Francine claims she has been hearing an intruder outside the window at night. She finds poems on the window sill. She is mystified and a little frightened. At her request Frank stays up all night one night to watch for the romantic intruder. Midway through that night he takes her for a walk in the frozen street. When they return to bed, aching from their respective debilities, he turns to her for the first time in recent memory, holds her, and kisses her as he used to, clinging to her fingers, "bone and tendon, fragile things," knowing he will die soon, and that life can still surprise him.
Ruth Picardie was a journalist working in London. Shortly after her marriage in 1994 to Matt Seaton, also a journalist, she found a breast lump. After testing, she was told it was benign. Two years later, and a year after giving birth to twins, the lump enlarged and this time she was diagnosed with advanced, inoperable breast cancer. She rapidly developed bone, liver, and brain metastases and died in September 1997, aged 33.
This book consists of a selection of Picardie's e-mail correspondence during the last year of her life, the columns she wrote for the Observer newspaper (a series about dying she called "Before I say goodbye"), readers' letters responding to her column, and an introduction and epilogue by her husband. While not, then, strictly a memoir, this collection of texts constitutes an intimate view of a witty, angry young woman undergoing an intolerable illness.
The expected elements are there: diagnosis, chemotherapy, radiation, hope, the loss of hope. What is unexpected is the way these are presented, and the vividness with which we share the prospect of saying good bye to her children, her gradual detachment from her husband, and, as the brain metastases spread, the loss of coherence and the appalling silencing of her powerful voice.
The Physician in Literature is an anthology edited and introduced by Norman Cousins that aims to illustrate the multiple ways in which doctors are portrayed in world literature. Literary selections are organized into 12 categories including Research and Serendipity, The Role of the Physician, Gods and Demons, Quacks and Clowns, Clinical Descriptions in Literature, Doctors and Students, The Practice, Women and Healing, Madness, Dying, The Patient, and An Enduring Tradition.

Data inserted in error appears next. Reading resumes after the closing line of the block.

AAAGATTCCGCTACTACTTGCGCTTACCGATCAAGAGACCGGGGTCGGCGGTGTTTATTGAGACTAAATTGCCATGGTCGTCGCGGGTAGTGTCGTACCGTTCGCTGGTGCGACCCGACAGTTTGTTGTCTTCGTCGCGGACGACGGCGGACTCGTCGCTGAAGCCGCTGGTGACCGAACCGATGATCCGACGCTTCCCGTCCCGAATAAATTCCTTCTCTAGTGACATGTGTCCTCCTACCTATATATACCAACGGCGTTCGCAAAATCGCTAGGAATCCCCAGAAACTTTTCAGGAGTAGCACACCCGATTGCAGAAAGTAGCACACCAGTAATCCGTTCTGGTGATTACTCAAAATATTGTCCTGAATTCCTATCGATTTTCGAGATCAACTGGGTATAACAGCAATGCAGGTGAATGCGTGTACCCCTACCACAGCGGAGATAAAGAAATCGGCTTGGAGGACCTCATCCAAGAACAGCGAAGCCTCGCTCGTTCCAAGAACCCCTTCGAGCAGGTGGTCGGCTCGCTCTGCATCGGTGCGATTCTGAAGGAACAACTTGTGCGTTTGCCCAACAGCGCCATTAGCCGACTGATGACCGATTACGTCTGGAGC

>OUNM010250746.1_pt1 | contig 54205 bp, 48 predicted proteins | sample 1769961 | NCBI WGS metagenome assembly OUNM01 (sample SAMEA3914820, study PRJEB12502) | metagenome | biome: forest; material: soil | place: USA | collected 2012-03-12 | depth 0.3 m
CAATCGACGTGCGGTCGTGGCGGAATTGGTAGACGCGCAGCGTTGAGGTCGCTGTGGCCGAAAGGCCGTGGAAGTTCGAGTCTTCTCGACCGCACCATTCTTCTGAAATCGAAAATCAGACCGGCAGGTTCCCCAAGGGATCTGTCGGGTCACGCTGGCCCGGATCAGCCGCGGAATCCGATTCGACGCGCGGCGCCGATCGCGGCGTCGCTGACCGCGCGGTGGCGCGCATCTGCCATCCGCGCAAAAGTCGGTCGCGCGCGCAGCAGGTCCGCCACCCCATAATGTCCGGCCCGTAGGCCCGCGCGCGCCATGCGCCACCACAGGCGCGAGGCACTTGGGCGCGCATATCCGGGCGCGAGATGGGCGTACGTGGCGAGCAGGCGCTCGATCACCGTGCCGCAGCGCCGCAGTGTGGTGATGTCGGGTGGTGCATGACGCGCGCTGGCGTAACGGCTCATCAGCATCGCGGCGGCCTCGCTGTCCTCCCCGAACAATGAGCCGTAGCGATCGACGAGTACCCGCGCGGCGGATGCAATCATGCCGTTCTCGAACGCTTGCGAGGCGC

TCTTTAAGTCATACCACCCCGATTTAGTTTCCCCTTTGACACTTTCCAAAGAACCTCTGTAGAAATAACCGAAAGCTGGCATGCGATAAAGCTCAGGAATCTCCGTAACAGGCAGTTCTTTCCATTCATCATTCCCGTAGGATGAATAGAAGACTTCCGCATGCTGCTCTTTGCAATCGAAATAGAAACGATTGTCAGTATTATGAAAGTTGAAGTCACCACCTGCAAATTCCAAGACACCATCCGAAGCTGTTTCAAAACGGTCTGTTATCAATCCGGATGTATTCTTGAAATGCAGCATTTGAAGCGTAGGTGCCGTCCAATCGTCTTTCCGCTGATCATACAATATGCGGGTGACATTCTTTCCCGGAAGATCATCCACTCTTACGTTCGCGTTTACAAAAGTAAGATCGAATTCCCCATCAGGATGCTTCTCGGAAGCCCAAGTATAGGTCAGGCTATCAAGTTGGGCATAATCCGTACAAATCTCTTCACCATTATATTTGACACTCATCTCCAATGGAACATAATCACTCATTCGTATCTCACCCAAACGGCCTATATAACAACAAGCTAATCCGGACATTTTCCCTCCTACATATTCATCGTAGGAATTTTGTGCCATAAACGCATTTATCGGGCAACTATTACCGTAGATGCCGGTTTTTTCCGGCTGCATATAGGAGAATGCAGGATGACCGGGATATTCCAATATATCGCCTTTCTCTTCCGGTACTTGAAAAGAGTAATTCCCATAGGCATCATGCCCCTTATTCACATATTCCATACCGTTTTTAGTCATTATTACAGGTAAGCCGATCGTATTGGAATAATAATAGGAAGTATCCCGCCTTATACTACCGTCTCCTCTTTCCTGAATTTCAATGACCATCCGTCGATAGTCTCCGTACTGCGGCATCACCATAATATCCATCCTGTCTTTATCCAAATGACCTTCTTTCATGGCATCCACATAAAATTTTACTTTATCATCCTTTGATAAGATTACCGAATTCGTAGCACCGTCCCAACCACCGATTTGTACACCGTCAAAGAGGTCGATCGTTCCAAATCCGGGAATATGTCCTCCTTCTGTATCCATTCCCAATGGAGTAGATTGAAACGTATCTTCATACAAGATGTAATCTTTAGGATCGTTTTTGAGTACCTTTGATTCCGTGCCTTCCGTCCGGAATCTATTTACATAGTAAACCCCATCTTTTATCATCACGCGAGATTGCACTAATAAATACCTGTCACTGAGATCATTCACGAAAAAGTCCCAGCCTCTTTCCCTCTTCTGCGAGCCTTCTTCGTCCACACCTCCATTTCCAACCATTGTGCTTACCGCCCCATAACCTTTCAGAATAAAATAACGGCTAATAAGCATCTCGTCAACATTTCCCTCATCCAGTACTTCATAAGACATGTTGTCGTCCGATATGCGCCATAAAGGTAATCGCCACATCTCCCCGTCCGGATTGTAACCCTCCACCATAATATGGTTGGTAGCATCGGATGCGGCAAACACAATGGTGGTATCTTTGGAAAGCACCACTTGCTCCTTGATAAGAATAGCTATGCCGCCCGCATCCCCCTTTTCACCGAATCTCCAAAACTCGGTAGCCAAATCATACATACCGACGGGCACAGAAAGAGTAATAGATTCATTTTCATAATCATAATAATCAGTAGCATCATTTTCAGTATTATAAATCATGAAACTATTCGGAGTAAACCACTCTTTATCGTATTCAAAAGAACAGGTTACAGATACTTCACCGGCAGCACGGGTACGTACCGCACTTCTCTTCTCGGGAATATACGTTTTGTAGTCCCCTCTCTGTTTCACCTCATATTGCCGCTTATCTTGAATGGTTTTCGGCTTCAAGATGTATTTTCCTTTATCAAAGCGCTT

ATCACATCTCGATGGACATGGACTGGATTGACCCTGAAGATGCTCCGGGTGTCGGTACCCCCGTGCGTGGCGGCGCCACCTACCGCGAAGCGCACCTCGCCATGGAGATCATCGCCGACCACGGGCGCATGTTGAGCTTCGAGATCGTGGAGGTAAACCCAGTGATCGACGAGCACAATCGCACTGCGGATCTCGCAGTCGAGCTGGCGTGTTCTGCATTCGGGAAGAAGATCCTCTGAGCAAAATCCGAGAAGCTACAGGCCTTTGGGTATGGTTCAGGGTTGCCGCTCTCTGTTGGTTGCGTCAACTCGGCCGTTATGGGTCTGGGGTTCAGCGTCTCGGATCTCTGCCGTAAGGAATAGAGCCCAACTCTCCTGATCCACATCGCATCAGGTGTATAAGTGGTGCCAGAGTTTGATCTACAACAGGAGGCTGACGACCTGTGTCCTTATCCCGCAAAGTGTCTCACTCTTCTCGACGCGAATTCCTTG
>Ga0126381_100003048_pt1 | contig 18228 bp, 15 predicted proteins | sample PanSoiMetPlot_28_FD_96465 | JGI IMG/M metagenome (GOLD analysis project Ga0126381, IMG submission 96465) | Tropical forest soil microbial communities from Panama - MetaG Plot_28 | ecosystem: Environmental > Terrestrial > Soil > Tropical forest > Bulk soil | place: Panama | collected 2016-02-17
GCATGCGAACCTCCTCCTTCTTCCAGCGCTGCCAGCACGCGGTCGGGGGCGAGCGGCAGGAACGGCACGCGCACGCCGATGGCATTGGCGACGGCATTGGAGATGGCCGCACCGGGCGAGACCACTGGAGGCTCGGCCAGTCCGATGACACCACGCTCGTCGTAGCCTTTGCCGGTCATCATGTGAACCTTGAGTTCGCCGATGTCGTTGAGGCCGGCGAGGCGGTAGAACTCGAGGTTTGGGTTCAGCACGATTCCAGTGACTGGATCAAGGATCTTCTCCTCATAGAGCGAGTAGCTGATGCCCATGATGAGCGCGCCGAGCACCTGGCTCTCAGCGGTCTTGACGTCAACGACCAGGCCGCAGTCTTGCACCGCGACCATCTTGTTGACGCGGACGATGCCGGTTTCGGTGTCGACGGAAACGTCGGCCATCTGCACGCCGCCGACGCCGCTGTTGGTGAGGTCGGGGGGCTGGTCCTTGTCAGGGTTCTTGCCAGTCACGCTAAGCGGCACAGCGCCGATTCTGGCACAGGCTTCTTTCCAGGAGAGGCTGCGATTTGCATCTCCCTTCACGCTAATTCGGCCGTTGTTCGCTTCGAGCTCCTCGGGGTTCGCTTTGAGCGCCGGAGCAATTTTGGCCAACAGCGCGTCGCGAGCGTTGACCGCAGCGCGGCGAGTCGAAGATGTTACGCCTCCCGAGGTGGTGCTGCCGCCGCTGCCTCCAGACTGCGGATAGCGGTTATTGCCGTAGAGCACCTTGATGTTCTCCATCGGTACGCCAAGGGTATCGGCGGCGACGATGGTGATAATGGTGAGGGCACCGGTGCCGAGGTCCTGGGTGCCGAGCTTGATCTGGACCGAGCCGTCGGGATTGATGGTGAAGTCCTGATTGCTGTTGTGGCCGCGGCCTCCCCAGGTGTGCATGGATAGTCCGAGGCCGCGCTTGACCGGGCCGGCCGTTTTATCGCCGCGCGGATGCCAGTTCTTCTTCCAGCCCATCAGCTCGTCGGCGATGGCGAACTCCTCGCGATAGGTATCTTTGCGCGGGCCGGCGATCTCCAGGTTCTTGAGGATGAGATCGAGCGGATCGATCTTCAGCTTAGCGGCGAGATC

Some of the notable authors represented in this collection include Leo Tolstoy, Herman Melville, Albert Camus, William Shakespeare, Charles Dickens, George Bernard Shaw, Anton P. Chekhov, Orwell, Fyodor Mikhailovich Dostoevski, Ernest Hemingway, Thomas Mann, Gustave Flaubert, and Sir Arthur Conan Doyle. A healthy dose of William Carlos Williams makes for some of the most enjoyable reading ("The Use of Force" and excerpts from his Autobiography).
This book contains 17 short stories, all set in an in-patient hospice, all exploring the reactions of patients and their caregivers--both family members and professionals--to the last stages of terminal illness. A woman struggles to find the strength to write last letters to her loved ones, nurses are surprised when a seemingly unconscious patient suddenly joins in their conversation; the hospice chaplain becomes a patient; and so on. In the title story, a dying woman's daughter finally manages to answer honestly when her mother asks when death will come: "Soon."